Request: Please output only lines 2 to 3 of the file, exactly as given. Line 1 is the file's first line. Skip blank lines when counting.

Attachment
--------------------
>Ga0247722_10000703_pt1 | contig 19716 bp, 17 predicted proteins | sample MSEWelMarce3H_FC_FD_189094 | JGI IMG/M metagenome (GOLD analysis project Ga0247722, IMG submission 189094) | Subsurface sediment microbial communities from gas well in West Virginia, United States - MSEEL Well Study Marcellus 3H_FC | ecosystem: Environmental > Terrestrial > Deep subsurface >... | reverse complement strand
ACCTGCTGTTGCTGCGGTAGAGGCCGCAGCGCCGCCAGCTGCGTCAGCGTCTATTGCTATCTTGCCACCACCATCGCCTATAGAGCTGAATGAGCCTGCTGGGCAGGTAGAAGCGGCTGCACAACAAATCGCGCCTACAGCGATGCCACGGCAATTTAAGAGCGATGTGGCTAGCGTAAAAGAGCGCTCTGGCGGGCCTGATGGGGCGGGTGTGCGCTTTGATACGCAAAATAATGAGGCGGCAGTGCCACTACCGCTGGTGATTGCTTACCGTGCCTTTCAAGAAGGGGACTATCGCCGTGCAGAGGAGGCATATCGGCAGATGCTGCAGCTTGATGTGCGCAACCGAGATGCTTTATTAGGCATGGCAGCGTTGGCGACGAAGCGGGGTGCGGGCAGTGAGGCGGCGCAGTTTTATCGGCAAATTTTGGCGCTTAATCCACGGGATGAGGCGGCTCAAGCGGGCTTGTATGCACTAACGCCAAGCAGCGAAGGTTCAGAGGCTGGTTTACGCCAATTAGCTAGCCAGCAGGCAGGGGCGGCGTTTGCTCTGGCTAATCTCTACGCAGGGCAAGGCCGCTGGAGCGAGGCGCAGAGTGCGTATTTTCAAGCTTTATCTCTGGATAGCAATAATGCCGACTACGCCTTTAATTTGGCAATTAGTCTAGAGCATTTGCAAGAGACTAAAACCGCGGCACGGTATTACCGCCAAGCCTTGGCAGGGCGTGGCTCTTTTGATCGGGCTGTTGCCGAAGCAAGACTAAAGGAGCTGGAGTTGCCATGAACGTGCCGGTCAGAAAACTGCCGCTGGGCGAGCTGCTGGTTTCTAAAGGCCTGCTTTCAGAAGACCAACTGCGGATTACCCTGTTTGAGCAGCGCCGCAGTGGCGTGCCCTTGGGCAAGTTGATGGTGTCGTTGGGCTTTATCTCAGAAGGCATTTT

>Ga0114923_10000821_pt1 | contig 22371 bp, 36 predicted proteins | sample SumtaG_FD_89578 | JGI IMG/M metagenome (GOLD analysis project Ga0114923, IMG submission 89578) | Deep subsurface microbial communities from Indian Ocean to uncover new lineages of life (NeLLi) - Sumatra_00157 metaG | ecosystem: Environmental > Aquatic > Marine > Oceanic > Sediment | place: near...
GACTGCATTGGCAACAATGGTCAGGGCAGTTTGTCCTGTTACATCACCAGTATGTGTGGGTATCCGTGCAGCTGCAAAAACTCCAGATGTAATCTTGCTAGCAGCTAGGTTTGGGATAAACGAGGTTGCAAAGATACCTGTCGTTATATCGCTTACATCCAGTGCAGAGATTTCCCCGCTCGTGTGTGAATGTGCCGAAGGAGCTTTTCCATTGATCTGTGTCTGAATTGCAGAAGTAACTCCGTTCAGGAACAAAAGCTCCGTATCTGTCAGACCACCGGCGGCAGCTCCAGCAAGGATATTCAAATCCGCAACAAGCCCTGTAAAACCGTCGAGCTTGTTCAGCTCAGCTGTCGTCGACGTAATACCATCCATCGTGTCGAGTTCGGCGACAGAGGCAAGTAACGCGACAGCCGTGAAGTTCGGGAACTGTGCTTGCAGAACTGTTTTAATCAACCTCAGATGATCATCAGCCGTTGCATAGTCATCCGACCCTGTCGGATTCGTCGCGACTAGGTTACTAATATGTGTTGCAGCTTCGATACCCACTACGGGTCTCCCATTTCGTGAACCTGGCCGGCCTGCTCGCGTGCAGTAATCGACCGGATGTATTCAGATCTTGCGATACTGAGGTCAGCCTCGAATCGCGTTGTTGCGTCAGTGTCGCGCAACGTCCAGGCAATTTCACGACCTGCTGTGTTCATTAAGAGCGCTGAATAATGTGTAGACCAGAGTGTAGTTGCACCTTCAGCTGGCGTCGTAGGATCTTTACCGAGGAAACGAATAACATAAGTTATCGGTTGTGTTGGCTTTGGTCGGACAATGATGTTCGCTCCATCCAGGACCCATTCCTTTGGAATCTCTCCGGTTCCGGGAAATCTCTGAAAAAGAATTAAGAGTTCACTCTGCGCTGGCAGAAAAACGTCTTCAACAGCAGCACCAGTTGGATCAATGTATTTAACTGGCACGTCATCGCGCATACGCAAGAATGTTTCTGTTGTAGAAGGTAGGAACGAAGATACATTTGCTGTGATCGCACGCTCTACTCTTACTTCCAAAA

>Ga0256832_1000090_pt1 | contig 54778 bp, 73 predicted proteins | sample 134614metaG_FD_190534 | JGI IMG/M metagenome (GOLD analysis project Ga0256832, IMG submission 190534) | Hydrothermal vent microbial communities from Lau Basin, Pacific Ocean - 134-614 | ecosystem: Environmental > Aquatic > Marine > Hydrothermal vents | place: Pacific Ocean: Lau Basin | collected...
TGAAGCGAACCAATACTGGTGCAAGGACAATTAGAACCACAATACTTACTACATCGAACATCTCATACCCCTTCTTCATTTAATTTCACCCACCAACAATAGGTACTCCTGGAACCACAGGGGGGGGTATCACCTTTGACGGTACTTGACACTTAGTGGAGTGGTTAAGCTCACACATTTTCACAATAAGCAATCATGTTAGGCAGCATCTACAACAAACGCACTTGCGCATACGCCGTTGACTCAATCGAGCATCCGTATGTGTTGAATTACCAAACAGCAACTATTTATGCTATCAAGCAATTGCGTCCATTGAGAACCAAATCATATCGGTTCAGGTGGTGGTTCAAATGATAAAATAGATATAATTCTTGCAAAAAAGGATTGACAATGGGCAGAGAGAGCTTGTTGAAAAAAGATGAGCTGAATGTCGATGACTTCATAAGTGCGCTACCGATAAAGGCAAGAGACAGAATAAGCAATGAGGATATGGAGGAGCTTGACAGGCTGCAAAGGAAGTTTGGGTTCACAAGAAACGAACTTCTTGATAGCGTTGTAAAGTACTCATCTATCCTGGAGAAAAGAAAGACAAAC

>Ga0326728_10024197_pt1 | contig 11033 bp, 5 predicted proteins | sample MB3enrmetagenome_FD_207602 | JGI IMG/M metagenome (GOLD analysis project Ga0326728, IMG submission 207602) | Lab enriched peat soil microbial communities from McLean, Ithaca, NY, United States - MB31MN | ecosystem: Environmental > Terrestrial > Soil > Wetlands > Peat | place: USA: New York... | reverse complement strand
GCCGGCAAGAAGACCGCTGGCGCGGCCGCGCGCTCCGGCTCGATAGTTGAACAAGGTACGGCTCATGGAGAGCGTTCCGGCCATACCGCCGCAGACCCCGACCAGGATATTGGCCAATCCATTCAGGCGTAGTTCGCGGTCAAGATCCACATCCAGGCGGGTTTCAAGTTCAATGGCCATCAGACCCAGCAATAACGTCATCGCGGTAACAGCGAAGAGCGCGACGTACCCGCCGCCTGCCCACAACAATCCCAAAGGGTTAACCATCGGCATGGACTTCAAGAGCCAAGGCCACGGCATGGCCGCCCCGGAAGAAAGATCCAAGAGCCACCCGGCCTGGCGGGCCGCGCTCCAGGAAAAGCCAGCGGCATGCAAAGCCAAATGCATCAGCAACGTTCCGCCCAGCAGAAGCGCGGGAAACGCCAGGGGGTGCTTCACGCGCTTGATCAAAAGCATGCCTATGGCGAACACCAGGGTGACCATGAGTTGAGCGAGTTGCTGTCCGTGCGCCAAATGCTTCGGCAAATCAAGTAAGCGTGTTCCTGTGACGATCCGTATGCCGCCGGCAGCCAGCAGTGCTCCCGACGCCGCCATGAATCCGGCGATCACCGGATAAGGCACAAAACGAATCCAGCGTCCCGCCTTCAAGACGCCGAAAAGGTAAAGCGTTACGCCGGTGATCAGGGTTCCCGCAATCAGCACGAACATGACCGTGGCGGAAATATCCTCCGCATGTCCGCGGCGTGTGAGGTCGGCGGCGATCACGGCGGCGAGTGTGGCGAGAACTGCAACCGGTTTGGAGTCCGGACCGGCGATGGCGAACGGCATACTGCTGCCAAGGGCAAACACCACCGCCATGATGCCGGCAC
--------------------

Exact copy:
ACCTGCTGTTGCTGCGGTAGAGGCCGCAGCGCCGCCAGCTGCGTCAGCGTCTATTGCTATCTTGCCACCACCATCGCCTATAGAGCTGAATGAGCCTGCTGGGCAGGTAGAAGCGGCTGCACAACAAATCGCGCCTACAGCGATGCCACGGCAATTTAAGAGCGATGTGGCTAGCGTAAAAGAGCGCTCTGGCGGGCCTGATGGGGCGGGTGTGCGCTTTGATACGCAAAATAATGAGGCGGCAGTGCCACTACCGCTGGTGATTGCTTACCGTGCCTTTCAAGAAGGGGACTATCGCCGTGCAGAGGAGGCATATCGGCAGATGCTGCAGCTTGATGTGCGCAACCGAGATGCTTTATTAGGCATGGCAGCGTTGGCGACGAAGCGGGGTGCGGGCAGTGAGGCGGCGCAGTTTTATCGGCAAATTTTGGCGCTTAATCCACGGGATGAGGCGGCTCAAGCGGGCTTGTATGCACTAACGCCAAGCAGCGAAGGTTCAGAGGCTGGTTTACGCCAATTAGCTAGCCAGCAGGCAGGGGCGGCGTTTGCTCTGGCTAATCTCTACGCAGGGCAAGGCCGCTGGAGCGAGGCGCAGAGTGCGTATTTTCAAGCTTTATCTCTGGATAGCAATAATGCCGACTACGCCTTTAATTTGGCAATTAGTCTAGAGCATTTGCAAGAGACTAAAACCGCGGCACGGTATTACCGCCAAGCCTTGGCAGGGCGTGGCTCTTTTGATCGGGCTGTTGCCGAAGCAAGACTAAAGGAGCTGGAGTTGCCATGAACGTGCCGGTCAGAAAACTGCCGCTGGGCGAGCTGCTGGTTTCTAAAGGCCTGCTTTCAGAAGACCAACTGCGGATTACCCTGTTTGAGCAGCGCCGCAGTGGCGTGCCCTTGGGCAAGTTGATGGTGTCGTTGGGCTTTATCTCAGAAGGCATTTT

>Ga0114923_10000821_pt1 | contig 22371 bp, 36 predicted proteins | sample SumtaG_FD_89578 | JGI IMG/M metagenome (GOLD analysis project Ga0114923, IMG submission 89578) | Deep subsurface microbial communities from Indian Ocean to uncover new lineages of life (NeLLi) - Sumatra_00157 metaG | ecosystem: Environmental > Aquatic > Marine > Oceanic > Sediment | place: near...